1) Muse’s directive: “Write about someone who is pretending to be someone or something that he is not.”
My little brother Cal and I were best friends despite the fact that he was in the third grade, and I in the sixth. People were shyly jealous because Cal is cool. Not jock cool. Cal cool. He made his own genre, and kids were awestruck since most were just beginning to spell personality with an “I”.
The art museum is to blame for our schism. When Mom announced her plans that ill-fated Saturday morning over vegan pancakes, I stifled a groan and angled for a compromise.
“So can we go for ice cream after? Marble Slab’s right next door,“ I proffered casually, as if rebellion weren’t hinging on her answer.
I bit back the grin threatening to betray me when Mom’s face contorted into the grimace of one who’s just unwrapped a diaper to find dijon surprise. She thinks sugar is a gateway drug for cocaine. It turns out, drug addiction is a chance she’ll take if necessary to to impart a little culture in her children.
At the museum, I endured Cal’s meticulous analysis of every placard by imagining what the women with the pained expressions were saying to the exhibitionist cherubs. Mystery Science Theatre-style.
“Watch where you point that arrow. Have you seen him without that loincloth?”
“Whatever it takes, Cupid. This chastity belt is ridin’ up.”
I left willingly, eager for my sugar coma. Cal had to be evicted from the premises on threat of grounding. He was never himself again. He became…artistic.
Our grades share recess, but that Monday he didn’t meet me at the seesaws. I was obliged to wander around looking for him. I knew he wasn’t in detention. Teachers aren’t immune to Cal cool. I found him by the jungle gym and immediately wondered how hard it is to divorce your brother. Cal was on all fours, hobbling around in the grass with his nose to it. He snorted and grunted and pawed at the turf with hands that were curled into fists. With a tight hitch in his upper lip, he stretched his neck way out toward a dandelion. He emitted a sound that was like the mooing of a cow, except with that unique Cal-flare, that I was sure all the doggies in hearing range would be imitating by Wednesday. His tongue shot out of his mouth and curled, pink and limber, around the unsuspecting dandelion. He wrenched his head back, decapitating the weed without remorse. He chewed sloppily, emitting the loudest slurp-smack ever recorded in the 4th grade at Harper Middle. The occasion was second only to the soundtrack of the whole lunchroom on Spaghetti day.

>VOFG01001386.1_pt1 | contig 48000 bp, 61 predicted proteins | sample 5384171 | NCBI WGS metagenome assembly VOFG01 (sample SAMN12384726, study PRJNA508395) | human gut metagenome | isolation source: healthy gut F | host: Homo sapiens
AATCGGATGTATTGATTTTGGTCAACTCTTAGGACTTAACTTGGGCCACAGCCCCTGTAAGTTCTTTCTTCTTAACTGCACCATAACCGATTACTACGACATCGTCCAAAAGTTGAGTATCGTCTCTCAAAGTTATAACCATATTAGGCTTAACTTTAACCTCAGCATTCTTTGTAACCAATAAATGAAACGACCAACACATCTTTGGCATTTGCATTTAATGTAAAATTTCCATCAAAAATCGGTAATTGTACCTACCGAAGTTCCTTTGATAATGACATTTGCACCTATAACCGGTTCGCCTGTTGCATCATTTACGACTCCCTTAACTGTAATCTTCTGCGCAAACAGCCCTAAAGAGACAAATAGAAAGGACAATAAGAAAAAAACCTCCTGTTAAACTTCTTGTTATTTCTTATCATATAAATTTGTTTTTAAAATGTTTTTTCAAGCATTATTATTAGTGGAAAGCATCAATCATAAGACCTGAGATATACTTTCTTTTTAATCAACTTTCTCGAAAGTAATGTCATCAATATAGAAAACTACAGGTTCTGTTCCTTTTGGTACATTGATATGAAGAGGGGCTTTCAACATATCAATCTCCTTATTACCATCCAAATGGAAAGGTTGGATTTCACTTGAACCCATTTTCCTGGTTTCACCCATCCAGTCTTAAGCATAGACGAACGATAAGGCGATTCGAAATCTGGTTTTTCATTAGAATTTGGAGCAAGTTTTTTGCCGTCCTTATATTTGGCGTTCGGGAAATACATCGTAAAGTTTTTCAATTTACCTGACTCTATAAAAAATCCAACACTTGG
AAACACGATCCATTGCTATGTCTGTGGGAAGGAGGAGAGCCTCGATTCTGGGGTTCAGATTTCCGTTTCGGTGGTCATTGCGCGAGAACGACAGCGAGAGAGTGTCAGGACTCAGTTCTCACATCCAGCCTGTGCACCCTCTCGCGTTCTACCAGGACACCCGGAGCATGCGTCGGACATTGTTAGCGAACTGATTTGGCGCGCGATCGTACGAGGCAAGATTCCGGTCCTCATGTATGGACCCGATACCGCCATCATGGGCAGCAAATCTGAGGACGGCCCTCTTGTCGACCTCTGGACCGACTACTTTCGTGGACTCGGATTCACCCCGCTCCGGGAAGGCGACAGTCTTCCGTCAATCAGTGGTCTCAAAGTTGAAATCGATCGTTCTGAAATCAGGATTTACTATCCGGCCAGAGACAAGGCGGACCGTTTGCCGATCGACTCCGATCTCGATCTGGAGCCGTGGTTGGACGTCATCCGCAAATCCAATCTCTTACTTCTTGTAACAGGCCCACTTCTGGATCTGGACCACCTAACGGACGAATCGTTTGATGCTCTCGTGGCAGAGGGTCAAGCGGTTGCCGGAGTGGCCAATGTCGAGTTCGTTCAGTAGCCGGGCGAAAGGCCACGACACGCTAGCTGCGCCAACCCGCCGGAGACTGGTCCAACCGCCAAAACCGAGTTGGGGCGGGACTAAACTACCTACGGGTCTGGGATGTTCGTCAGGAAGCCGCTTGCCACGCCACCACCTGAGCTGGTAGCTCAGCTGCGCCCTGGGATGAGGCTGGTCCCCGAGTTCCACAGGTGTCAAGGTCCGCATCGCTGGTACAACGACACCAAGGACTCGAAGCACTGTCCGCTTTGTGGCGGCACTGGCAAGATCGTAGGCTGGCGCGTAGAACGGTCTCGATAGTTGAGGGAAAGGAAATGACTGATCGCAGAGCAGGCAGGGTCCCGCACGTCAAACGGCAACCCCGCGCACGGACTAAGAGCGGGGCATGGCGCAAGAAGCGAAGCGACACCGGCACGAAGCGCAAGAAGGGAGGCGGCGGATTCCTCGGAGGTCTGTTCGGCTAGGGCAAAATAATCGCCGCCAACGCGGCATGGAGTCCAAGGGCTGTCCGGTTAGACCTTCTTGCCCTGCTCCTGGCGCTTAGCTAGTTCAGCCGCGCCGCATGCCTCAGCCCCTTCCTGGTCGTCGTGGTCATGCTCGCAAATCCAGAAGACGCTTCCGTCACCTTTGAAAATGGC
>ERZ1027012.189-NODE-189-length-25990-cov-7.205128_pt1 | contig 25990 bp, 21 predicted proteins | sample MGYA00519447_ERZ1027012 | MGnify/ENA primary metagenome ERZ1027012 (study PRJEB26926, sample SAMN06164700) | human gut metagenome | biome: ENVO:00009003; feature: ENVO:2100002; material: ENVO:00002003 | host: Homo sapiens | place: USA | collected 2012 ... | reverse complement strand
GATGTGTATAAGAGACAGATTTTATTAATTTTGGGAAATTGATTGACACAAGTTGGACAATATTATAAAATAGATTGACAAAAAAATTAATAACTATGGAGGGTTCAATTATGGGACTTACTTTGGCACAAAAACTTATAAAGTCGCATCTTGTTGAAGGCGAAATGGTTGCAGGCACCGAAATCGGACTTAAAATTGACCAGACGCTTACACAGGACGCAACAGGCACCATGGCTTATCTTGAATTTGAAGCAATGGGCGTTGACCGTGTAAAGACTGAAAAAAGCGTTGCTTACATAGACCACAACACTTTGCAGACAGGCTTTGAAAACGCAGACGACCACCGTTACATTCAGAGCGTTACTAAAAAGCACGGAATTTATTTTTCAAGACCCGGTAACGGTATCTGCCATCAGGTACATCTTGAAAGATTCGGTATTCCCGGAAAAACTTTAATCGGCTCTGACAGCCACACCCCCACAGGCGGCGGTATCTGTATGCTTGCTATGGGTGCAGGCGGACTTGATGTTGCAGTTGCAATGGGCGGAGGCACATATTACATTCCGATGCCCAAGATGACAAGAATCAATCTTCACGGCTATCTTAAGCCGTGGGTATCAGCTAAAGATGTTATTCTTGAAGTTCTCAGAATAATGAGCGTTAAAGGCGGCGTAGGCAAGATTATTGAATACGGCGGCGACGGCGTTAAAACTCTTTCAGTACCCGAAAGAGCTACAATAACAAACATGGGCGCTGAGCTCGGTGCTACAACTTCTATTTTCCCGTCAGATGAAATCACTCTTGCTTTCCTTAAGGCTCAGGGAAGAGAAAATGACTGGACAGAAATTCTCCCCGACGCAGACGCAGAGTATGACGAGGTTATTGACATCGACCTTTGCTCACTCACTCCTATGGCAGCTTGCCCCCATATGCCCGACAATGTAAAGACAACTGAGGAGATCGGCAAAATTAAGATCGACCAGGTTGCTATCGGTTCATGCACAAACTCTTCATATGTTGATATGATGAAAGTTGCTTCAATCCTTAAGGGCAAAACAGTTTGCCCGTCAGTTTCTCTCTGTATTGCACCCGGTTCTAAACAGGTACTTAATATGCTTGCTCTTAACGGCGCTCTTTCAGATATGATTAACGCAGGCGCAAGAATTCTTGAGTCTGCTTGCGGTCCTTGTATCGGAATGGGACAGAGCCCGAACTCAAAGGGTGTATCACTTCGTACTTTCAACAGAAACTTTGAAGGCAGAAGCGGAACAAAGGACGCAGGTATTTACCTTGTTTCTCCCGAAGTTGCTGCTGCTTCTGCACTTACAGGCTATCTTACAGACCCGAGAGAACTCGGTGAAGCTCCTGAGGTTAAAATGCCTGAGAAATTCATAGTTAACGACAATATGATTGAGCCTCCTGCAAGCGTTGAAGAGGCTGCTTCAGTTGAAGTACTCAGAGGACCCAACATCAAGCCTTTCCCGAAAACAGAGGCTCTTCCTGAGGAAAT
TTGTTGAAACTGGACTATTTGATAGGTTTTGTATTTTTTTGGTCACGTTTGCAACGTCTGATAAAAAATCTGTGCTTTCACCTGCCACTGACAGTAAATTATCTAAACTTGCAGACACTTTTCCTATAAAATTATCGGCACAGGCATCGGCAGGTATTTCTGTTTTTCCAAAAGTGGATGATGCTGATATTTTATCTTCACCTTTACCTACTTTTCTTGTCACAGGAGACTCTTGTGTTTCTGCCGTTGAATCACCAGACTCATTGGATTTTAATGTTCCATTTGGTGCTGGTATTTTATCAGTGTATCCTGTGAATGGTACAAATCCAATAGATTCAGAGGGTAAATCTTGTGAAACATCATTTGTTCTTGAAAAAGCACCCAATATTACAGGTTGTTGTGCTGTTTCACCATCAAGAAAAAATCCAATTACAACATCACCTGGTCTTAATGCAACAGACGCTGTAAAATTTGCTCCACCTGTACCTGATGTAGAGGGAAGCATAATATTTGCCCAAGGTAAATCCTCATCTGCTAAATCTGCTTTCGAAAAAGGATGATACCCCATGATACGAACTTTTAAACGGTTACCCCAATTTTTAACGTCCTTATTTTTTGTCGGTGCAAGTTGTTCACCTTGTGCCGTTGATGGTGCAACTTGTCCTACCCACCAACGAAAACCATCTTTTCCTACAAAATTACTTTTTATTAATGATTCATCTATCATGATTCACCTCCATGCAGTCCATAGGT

With my face in my hands, I turned from the scene, resolving to use this disaster to illustrate for my Mother, for once and for all, the dangers of a diet free of dairy, and rich in culture.
My words fell on deaf ears, and so this story ends with my brother, fallen from grace and headed straight for drama club.
2) My current word count for my novel is: 13,646/30,000.
3) Muse’s next directive: “Write about a noise– or a silence– that won’t go away.”